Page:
Tuesday, May 15, 2007
Losing the shop, pub and school is normally a sentence of death for a village as it spins into inexorable decline. BBC reporter Tim Samuels was embedded in the picture-postcard pretty Cornish village of Lanreath. The twist to the programme was that he was both reporter and agent provocateur, he had a plan…
Samuels had the innocence of an ingénue and the sort of self-deprecating charm that could win over the local Women’s Institute. With them on board anything was possible.
It wasn’t all cream teas and buttered scones, he got up at four in the morning to witness the last milking of the cows at a local farm, the farmer standing disconsolate as they were loaded onto a transporter. He was making a loss of 2p on every litre of milk, prices falling due to relentless pressure from the super markets.
In a nearby sea side village he was introduced to the ‘Revolutionary Action Committee’ who were monitoring the insidious spread of second homes and holiday lets.
There was some inspired door stepping of politicians, Post Office minister Jim Fitzpatrick forced to justify closure of rural post offices, Tory spokesman Alan Duncan, ‘I’ve got a wonderful chap who delivers our mail’, ‘What’s his name?’, ‘Er… postie?’ Then on a reconnaissance mission to Islington he tricks the Mayor into inviting him to bring some sheep onto the green.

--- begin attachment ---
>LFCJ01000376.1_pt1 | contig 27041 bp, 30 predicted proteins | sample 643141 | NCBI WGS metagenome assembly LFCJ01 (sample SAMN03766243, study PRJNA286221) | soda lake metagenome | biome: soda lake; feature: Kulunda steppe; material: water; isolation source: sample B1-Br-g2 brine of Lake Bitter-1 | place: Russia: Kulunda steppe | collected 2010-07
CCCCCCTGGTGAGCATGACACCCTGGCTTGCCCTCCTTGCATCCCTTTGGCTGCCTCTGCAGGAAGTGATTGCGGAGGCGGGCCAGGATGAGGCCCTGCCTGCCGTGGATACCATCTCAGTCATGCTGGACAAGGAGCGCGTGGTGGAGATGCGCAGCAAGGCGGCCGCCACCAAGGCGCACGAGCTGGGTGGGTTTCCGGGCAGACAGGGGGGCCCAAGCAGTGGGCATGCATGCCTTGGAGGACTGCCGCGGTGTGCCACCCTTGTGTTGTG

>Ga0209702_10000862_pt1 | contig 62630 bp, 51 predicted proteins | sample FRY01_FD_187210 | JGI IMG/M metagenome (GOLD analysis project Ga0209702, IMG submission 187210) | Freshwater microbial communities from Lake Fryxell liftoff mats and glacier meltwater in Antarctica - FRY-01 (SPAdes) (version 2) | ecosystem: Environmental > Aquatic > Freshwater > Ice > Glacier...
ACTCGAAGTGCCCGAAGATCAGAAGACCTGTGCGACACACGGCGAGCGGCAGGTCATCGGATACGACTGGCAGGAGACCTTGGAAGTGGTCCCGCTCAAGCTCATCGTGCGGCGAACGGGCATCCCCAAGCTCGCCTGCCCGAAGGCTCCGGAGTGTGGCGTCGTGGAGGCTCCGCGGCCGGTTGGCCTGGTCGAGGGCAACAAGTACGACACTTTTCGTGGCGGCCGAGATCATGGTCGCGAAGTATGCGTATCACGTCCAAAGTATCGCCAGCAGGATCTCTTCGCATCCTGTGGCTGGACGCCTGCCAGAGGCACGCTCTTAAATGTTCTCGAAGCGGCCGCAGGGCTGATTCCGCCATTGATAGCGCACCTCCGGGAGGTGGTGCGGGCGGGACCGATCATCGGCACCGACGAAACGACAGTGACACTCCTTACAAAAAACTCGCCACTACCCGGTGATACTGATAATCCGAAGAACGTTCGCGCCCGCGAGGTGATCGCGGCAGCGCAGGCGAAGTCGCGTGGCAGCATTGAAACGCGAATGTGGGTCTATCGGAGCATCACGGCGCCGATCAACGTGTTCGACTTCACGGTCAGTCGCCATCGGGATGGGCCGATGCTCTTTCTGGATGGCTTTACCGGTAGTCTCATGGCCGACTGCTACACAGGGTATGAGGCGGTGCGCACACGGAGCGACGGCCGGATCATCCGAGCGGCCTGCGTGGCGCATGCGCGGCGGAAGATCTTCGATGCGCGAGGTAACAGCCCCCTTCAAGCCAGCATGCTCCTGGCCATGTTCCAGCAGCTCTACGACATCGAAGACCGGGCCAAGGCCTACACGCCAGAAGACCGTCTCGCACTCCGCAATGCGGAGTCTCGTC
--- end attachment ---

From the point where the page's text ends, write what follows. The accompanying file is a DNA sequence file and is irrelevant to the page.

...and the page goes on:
Samuels took the whole village – WI, Morris Dancers, school children, sheep and all - to occupy a stretch of Islington. The media coverage does get a bit incestuous as BBC News report on the BBC organising a protest.
The battle to keep the school open is lost, but on his return a few months later the community has rallied, the pub and post office have reopened.
The programme concentrated on one village, as it was the BBC they weren’t going to involve all the other schools faced with closure and it would have been interesting if they’d mentioned which political party voted to close Lanreath School.
Maybe this programme will spark some French style direct action as farmers invade the cities blocking off roads and dumping manure outside the politicians’ offices. Is Tim Samuels the new Jose Bove? Not quite it is the BBC you know.